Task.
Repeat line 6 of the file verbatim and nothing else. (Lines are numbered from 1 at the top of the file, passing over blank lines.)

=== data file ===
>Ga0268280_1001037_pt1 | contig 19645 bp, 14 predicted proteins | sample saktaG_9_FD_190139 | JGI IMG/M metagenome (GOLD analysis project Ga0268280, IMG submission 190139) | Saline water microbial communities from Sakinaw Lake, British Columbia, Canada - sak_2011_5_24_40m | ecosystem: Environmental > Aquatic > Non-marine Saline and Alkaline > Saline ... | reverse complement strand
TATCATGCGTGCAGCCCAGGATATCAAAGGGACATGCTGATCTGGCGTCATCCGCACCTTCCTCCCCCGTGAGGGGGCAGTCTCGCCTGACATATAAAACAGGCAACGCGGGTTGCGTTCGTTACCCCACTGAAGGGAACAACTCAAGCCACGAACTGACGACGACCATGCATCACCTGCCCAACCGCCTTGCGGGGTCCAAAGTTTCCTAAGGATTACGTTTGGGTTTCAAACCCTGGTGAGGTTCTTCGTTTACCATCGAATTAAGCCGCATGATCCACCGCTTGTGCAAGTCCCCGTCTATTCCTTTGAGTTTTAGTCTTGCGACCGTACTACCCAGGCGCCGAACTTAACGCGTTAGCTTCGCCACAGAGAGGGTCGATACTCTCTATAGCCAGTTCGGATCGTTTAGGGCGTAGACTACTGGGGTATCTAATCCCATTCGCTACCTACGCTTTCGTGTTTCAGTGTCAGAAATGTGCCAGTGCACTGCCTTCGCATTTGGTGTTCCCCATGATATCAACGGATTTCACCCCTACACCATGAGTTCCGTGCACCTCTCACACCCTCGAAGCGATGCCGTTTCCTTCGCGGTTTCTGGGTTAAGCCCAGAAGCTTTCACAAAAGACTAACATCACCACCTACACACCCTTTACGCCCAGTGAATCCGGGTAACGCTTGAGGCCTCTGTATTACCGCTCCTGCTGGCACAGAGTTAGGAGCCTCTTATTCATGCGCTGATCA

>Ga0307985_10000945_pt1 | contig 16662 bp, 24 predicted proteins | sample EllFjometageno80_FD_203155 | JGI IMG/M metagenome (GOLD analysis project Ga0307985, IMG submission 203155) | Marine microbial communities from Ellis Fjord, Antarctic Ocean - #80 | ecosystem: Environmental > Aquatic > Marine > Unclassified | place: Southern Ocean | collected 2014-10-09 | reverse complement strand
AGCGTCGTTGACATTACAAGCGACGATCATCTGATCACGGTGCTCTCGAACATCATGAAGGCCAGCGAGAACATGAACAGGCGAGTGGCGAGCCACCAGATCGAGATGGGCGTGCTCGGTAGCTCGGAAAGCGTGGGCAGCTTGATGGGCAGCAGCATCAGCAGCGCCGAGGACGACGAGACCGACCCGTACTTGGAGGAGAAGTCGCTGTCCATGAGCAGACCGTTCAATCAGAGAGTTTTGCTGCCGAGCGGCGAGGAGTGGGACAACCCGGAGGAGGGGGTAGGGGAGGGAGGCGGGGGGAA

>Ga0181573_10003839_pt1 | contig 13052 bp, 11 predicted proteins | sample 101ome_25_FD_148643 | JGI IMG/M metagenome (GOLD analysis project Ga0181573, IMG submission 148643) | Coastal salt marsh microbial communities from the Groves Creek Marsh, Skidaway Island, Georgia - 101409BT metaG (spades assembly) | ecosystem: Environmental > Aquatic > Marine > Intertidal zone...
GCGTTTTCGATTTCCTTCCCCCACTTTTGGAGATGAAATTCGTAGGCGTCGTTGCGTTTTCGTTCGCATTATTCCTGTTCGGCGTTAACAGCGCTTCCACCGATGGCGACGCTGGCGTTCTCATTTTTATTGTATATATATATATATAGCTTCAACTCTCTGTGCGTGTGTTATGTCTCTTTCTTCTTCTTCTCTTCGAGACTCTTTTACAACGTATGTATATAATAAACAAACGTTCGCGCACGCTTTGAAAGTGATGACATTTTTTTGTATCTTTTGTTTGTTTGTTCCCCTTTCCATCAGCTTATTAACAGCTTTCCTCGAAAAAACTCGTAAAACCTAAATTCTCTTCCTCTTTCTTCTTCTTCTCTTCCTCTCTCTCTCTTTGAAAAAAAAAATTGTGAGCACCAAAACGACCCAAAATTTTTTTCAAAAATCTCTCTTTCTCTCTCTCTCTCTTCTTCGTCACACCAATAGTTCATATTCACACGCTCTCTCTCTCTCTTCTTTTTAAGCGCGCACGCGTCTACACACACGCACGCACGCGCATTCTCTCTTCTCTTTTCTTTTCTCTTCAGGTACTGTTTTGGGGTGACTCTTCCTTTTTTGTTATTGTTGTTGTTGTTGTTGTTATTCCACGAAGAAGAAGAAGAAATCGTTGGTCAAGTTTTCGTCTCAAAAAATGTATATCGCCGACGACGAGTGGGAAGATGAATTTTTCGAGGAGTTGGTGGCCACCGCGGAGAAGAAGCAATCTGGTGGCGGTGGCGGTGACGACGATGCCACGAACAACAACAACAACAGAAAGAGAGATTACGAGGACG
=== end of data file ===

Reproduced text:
GCGTTTTCGATTTCCTTCCCCCACTTTTGGAGATGAAATTCGTAGGCGTCGTTGCGTTTTCGTTCGCATTATTCCTGTTCGGCGTTAACAGCGCTTCCACCGATGGCGACGCTGGCGTTCTCATTTTTATTGTATATATATATATATAGCTTCAACTCTCTGTGCGTGTGTTATGTCTCTTTCTTCTTCTTCTCTTCGAGACTCTTTTACAACGTATGTATATAATAAACAAACGTTCGCGCACGCTTTGAAAGTGATGACATTTTTTTGTATCTTTTGTTTGTTTGTTCCCCTTTCCATCAGCTTATTAACAGCTTTCCTCGAAAAAACTCGTAAAACCTAAATTCTCTTCCTCTTTCTTCTTCTTCTCTTCCTCTCTCTCTCTTTGAAAAAAAAAATTGTGAGCACCAAAACGACCCAAAATTTTTTTCAAAAATCTCTCTTTCTCTCTCTCTCTCTTCTTCGTCACACCAATAGTTCATATTCACACGCTCTCTCTCTCTCTTCTTTTTAAGCGCGCACGCGTCTACACACACGCACGCACGCGCATTCTCTCTTCTCTTTTCTTTTCTCTTCAGGTACTGTTTTGGGGTGACTCTTCCTTTTTTGTTATTGTTGTTGTTGTTGTTGTTATTCCACGAAGAAGAAGAAGAAATCGTTGGTCAAGTTTTCGTCTCAAAAAATGTATATCGCCGACGACGAGTGGGAAGATGAATTTTTCGAGGAGTTGGTGGCCACCGCGGAGAAGAAGCAATCTGGTGGCGGTGGCGGTGACGACGATGCCACGAACAACAACAACAACAGAAAGAGAGATTACGAGGACG